The importance of US-European security cooperation was highlighted after the 9/11 attacks, as European security became crucial for American non-military security. The US sought help from Europe in countering terrorism and organized crime, even introducing new powers to the EU. However, the US initially had low interest in European cooperation in military security, preferring to lead in NATO or informal coalitions. The US also discouraged the development of an EU security and defense policy, fearing it would impede bilateral negotiations. Over time, the US realized the need for Europe and supported European capabilities in handling regional issues.

9/11 Became an Eye-Opener of the Importance of US-European Security Cooperation

The Heritage Foundation authors, now working to construct a new system of cooperative relationships based on American interests, would also do well to go back to recent history and consider the importance of 9/11 to US-European security cooperation.

9/11 is not only the occasion when the NATO encouraged the US to activate Article 5 of the NATO Washington treaty. 9/11 meant something even more fundamental, namely that European security became a necessary condition for American security. Many of the terrorists worked through Europe, developing their plans to attack the twin towers of New York and the American capital. The possibility for the terrorists to commute between Europe and the US was greater than from most other parts of the world.

In this situation, it was the American leadership that came to Europe to ask for help. Secretary of State Colin Powell visited Europe to encourage stronger EU cooperation on counterterrorism and organized crime than ever before. This notably included introducing new powers to the European Union, competencies hitherto having been considered almost unthinkable by many Atlanticists, not least in the United Kingdom.

Paradoxically, it was the British government that most energetically acted inside the EU to develop this joint US-UK and US-EU interest, also within the framework of the G8 and later the G7. This remained the mandate of the last UK commissioner in the EU until the implementation of Brexit.

Military Security from a US-European Perspective

Still, the interest and value of European cooperation in the area of military security was, for a long time, deemed very low on the American side. Cooperation in this domain should generally take place primarily under American auspices, be it in NATO or informal coalitions. This was deemed natural since the US was fundamentally the only actor in the Western world with real military capabilities, both nuclear and conventional, able to intervene worldwide. Even the United Kingdom, with a considerable military setup including nuclear weapons, was politically not able to mobilize the budgets necessary to achieve redundancy allowing large-scale international deployments. And France was more focused on its own considerable interests in the Middle East and Africa and did not coordinate nuclear policy involving their own nuclear weapons in NATO.

Against this background, the US was also able to limit ambitions in terms of developing an EU security and defense policy from the start of the Millennium. For a very long time, European leaders advocating a European army or a European military staff in Brussels were largely discouraged from pursuing these ambitions. And most military operations undertaken under the auspices of the EU were effectively implemented through NATO, with its deputy supreme commander (normally a Brit) in charge of operations.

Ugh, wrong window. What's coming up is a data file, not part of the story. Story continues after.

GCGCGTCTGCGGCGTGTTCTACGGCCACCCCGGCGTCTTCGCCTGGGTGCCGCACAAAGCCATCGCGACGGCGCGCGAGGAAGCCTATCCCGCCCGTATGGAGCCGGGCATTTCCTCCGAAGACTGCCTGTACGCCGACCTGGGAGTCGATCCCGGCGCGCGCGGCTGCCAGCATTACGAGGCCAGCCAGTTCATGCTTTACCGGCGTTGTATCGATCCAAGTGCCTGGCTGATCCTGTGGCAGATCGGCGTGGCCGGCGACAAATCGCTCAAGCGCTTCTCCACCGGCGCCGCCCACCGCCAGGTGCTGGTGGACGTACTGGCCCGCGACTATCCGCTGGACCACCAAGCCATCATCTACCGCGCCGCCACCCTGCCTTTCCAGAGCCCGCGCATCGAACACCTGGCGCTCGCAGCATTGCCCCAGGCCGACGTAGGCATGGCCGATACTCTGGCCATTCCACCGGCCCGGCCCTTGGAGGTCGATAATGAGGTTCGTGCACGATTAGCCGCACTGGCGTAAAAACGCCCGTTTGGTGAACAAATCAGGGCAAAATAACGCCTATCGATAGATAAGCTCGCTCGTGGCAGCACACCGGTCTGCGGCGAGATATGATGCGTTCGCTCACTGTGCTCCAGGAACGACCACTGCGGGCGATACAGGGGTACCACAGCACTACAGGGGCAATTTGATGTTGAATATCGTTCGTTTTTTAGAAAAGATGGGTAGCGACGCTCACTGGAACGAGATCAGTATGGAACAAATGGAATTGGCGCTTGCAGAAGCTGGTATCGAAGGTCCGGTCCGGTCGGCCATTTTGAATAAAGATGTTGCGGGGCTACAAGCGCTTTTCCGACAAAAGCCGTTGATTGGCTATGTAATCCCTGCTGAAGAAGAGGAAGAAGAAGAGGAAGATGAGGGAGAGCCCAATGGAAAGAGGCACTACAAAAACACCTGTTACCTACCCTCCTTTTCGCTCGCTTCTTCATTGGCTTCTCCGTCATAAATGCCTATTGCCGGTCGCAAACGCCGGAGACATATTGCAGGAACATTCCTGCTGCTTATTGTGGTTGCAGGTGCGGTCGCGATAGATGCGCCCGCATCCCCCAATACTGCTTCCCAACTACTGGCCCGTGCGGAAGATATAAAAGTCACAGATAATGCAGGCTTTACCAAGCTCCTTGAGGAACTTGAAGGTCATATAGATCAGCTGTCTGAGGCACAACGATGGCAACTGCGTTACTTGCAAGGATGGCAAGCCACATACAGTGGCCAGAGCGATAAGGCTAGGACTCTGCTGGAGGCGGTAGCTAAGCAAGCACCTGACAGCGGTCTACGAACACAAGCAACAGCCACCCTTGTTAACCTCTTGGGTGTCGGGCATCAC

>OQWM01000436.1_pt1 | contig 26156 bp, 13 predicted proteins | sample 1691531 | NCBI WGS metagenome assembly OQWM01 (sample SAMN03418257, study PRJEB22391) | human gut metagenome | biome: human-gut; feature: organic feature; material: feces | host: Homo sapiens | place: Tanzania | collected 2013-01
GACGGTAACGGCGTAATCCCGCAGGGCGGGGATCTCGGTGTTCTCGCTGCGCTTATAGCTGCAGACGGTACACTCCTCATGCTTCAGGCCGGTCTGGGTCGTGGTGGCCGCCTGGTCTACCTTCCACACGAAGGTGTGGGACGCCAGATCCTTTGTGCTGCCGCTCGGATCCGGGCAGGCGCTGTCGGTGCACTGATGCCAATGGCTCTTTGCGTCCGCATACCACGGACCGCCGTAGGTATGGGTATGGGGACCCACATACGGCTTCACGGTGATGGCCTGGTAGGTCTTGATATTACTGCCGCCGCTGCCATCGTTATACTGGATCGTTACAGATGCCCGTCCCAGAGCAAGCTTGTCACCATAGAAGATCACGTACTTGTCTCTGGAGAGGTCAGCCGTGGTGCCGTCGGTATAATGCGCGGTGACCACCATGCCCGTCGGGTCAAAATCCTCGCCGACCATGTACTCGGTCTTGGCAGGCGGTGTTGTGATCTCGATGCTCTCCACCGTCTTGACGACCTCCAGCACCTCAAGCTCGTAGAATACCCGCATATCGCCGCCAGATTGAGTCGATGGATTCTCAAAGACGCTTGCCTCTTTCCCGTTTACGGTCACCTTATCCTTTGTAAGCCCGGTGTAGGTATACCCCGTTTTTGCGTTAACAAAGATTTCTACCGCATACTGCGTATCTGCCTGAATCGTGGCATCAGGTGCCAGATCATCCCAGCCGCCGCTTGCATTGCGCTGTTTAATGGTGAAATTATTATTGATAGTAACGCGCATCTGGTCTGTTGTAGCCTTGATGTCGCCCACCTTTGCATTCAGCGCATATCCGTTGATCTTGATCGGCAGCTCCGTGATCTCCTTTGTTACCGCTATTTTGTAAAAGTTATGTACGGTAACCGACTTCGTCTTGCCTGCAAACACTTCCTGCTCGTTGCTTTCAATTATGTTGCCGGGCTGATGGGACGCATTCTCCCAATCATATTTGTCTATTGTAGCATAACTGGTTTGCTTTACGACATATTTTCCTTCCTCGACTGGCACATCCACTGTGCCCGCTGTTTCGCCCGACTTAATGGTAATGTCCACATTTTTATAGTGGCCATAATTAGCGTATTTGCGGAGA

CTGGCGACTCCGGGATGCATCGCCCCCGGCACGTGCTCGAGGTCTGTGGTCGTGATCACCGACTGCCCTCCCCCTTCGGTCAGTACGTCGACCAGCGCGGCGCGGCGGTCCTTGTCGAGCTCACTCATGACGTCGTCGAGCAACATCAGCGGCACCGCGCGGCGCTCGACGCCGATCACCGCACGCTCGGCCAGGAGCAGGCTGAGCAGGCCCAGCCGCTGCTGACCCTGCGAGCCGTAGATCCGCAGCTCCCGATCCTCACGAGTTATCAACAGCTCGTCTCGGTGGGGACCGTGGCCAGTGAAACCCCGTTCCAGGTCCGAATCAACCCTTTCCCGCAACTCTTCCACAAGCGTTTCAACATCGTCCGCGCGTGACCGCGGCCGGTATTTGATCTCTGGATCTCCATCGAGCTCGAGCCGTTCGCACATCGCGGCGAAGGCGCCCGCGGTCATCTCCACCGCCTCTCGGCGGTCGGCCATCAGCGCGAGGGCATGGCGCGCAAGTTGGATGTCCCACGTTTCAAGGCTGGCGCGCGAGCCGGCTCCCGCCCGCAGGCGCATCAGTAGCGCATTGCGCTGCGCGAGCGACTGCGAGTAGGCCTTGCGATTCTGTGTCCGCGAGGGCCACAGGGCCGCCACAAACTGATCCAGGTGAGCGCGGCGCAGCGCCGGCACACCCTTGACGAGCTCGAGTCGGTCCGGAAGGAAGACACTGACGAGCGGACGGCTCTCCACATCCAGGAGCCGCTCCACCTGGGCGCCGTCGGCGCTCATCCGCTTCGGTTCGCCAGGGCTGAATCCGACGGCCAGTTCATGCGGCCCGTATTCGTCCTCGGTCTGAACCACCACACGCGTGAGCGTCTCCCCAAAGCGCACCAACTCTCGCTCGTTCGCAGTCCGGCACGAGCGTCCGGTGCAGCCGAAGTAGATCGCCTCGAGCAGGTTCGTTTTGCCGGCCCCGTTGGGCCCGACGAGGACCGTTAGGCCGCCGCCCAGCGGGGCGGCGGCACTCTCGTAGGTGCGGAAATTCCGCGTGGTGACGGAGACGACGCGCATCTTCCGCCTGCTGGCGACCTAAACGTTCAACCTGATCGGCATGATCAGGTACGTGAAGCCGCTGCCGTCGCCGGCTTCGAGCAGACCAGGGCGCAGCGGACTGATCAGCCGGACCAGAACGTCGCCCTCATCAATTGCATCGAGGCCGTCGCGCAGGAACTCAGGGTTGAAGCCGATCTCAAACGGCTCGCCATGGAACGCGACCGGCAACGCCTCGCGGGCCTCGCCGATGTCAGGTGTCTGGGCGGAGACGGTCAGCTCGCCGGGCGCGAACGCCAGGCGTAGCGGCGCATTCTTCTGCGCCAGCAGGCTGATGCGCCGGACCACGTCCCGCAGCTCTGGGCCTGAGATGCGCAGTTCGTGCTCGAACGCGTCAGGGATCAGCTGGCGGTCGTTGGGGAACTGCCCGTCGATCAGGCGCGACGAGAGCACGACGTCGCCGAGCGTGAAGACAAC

The US Fear of a European Caucus on Security

But this, of course, did not convince Americans of the real added value of the EU as a security actor. What is more, many Americans abhorred the vision that the EU would develop into a European caucus on security and economy, which might make it more difficult for the US to impose its views on security in bilateral negotiations with key actors in Europe. That was the sense of some of the more or less explicit messages that EU representatives often received when expressing ambitions regarding the development of the European security and defense policy in the early years of the millennium.

These messages were often transmitted directly by Americans but also very often indirectly by British interlocutors, who were worried about the role of NATO in Europe.

The creation of the European Council as a flexible, frequent, and financially powerful decision-making body is, in this context, a remarkable development. If President Bush had realized that this was going to be the development when he visited the Swedish West Coast and Gothenburg for a meeting with EU leaders in the first half of 2001, he would have been incredulous.

As time goes by during one or several presidential administrations, the realization that the US needs Europe is, however, not seldom reinforced. The development of American policies from the first and second G W Bush administrations is often referred to as a case in point. The realization increased that Americans need to help underpin European capabilities to take care of such problems in Europe that are not deemed to be vital American interests but still remain American interests. One decade earlier, this was an evolution that could also be observed in the Clinton Administration’s posture on the Western Balkans.

Whether this also will be an understanding developing during the next US administration remains to be seen. The Ukraine factor may be crucial in this context. That a meeting of minds across the Atlantic may take longer time with a Trump presidency is more than likely.

The author is former ambassador, holds a PhD and is a fellow of The Royal Swedish Academy of War Sciences.
This text is previously published by Consilio International.